Plastic Surgery Is Going the Way of the Ugg Boot
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Plastic surgery sometimes gets played, pedaled and plugged as an irresistible tsunami overpowering its primary targets, women between 35 and 50.
But this year we have some gratifying news to digest: The tide has been turning.
Half of plastic surgeons report their practices were down last year. That was before the worst of the recession, so it's not just a matter of cost or insurers who only cover operations that fix "deformities" or improve healthy functioning.
From 2004 to 2005, liposuction was down 5 percent; eyelid surgery down 20 percent. Even less-invasive procedures such as microdermabrasion and chemical peels were down in that same time period, by 7 percent and 50 percent respectively, according to the American Society for American Plastic Surgery.
It's also a matter of growing cultural aversion toward the results. "Scary" is emerging as an increasingly common adjective for the surgeons, procedures and -- more frequently -- the results.
'Before and After' Galleries
Web sites with names such as "Plastic Surgery Disasters" and "The 15 Worst Celebrity Plastic Surgery Disasters You Will Ever See" have developed cautionary before-and-after galleries.
"Before" shows attractive men and women of all ages, including celebrities. "After" shows women with cavities in Barbie-sized breasts; men with hyper-wide eye-lifts. One Flickr site invites, "Caption This Disaster."
The anti-plastic tone can often be cruel and jeering: "You wanted this look? You think this looks good?" Sometimes it's rueful, such as a recent New Yorker cartoon of a young couple lovingly holding hands. "I want someone I can grow old and have plastic surgery with," she says.
"Anti-aging surgery" is becoming a misnomer. Dr. Pauline Chen, the surgeon who wrote "Final Exam," describes an older surgeon, after "countless submissions" to the knife, as having skin "like plastic wrap stretched tightly over a bowl." Designer Isaac Mizrahi says, with ageist malice, "If you want to look 70, get a facelift."
The pushback extends to stars such as Ashley Tisdale. In People recently, the young actress went out of her way to say her five-hour operation to repair a deviated septum wasn't plastic surgery, which she wouldn't recommend to anybody.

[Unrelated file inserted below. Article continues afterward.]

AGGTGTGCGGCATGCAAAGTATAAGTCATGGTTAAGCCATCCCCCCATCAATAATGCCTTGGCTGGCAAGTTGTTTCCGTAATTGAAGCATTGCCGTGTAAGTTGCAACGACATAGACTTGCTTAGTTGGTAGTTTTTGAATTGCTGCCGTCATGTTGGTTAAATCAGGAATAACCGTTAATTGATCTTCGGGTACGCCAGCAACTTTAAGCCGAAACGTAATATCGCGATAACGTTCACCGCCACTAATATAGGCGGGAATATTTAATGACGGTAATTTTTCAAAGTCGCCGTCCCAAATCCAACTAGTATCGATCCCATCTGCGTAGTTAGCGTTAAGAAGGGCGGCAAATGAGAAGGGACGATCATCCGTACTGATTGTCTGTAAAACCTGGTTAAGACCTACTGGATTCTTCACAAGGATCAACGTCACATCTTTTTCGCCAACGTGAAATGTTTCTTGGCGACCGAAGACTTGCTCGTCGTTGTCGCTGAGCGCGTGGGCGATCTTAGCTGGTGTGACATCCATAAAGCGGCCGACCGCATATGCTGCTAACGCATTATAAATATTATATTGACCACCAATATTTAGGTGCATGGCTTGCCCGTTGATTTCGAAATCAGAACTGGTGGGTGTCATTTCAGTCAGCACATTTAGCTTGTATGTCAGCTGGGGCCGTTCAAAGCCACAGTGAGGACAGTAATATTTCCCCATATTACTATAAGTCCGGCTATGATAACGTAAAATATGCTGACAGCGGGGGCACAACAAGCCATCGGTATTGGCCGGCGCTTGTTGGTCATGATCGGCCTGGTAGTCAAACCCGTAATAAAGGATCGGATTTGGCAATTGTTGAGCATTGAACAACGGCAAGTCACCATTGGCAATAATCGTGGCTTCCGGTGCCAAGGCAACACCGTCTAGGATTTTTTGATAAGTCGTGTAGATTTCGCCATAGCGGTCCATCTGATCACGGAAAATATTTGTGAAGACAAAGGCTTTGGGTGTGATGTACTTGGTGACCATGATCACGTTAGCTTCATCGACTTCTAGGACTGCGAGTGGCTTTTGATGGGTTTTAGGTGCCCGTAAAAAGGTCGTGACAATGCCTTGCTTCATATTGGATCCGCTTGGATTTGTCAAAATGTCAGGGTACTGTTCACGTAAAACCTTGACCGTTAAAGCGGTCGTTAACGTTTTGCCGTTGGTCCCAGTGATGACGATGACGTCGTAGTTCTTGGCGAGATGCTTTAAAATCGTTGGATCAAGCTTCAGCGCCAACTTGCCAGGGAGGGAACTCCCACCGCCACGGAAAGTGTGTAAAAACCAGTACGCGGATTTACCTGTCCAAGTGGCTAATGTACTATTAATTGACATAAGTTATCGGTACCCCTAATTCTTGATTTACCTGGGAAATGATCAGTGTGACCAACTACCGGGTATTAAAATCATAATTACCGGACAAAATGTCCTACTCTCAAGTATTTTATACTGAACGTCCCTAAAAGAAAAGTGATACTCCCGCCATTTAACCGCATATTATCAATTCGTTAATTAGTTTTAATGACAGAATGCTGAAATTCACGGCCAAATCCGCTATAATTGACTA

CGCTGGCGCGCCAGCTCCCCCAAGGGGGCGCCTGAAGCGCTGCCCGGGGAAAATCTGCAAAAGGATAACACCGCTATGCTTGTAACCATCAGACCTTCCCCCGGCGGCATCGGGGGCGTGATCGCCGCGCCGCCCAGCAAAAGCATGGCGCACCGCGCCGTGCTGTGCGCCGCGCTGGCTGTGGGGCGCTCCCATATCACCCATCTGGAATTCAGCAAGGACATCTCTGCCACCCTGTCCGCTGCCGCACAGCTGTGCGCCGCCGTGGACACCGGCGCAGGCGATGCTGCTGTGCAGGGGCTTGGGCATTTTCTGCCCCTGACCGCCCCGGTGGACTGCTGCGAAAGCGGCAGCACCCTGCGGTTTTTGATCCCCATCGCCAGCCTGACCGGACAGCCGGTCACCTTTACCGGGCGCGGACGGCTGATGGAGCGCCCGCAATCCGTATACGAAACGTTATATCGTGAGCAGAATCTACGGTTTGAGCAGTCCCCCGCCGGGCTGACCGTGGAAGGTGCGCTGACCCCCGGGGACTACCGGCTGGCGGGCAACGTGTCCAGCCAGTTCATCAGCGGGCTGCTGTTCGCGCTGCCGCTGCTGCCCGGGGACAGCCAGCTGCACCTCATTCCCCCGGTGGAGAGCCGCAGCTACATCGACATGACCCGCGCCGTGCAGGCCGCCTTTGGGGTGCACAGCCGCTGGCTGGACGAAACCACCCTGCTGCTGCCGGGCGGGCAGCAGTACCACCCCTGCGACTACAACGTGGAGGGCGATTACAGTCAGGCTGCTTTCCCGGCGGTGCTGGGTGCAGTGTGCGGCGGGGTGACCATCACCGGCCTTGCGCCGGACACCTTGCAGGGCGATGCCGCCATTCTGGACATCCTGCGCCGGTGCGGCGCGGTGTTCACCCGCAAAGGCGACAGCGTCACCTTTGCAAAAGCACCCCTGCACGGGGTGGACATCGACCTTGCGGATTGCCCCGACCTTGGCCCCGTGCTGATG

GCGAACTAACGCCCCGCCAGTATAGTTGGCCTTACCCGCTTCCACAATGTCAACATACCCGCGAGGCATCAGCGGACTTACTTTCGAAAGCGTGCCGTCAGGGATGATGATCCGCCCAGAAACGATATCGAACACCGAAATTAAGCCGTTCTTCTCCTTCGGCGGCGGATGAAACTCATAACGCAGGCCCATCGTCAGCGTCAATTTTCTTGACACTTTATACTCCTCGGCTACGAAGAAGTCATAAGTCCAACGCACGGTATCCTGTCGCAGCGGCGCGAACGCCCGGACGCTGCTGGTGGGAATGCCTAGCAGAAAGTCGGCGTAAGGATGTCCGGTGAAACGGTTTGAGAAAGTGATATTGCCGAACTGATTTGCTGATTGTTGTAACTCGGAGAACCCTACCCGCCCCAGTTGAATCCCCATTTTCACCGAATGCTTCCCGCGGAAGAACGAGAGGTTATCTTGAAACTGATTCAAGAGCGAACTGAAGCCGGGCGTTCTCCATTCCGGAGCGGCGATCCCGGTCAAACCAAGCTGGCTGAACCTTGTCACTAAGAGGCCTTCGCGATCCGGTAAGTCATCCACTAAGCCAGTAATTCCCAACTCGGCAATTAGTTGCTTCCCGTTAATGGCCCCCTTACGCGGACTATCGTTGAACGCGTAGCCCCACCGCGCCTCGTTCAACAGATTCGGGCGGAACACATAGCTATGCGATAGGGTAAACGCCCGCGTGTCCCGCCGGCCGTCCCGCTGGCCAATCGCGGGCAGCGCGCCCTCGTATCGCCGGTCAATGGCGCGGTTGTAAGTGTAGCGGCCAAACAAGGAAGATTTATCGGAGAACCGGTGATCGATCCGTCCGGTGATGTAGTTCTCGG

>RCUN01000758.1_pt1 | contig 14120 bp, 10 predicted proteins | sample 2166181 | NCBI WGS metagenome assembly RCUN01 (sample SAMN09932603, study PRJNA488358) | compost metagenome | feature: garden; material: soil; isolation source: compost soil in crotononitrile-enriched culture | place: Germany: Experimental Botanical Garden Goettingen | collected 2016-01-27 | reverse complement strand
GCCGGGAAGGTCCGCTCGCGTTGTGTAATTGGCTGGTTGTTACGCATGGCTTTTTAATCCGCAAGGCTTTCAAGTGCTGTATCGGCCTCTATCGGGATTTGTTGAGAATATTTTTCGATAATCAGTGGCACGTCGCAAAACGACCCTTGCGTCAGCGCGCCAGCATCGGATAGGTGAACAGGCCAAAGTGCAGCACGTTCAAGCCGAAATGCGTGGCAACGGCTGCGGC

Resistance can also take the form of support for those who resist "getting done."
The thoughtful film critic Wesley Morris, for instance, praises the face of Melissa Leo, a 40-year-old actress in "Frozen River," for its "amazing and unlimited capacity for solemnity, grief, despair and rage. If you've been to a movie lately, you know what an un-nipped, untucked, Botox-free miracle that face is."
Resisters in the Majority
This type of feedback and commentary is complemented by a majority who oppose surgical fixes for themselves. According to a Nielsen study of women around the globe, 80 percent would never "go under the knife." Data from the American Society for Aesthetic Plastic Surgery itself indicate that 69 percent of U.S. women do not think it an option for themselves.
Why don't we ever hear that nonusers -- many of them resisters -- far outnumber potential users?
People actively opposed have a point of view that rarely gets heard and a social milieu that is entirely supportive of them.
According to interviews collected by sociologist Abigail Brooks for her absorbing 2007 Boston College dissertation, resisters are often dismayed at the way surgery survivors look.
A woman in Brooks' study described a friend who lost "the most gorgeous, beautiful eyes, they were her redeeming feature. . . The bags are gone but the shape is different." "Her eye is crooked, definitely," another of Brooks' interviewees reports thinking. A woman with an eye-lift looked as startled as a "deer in the headlights." Another said she found it "exhausting" to interact with a woman whose facelift gave her an intense "wind-tunnel" look.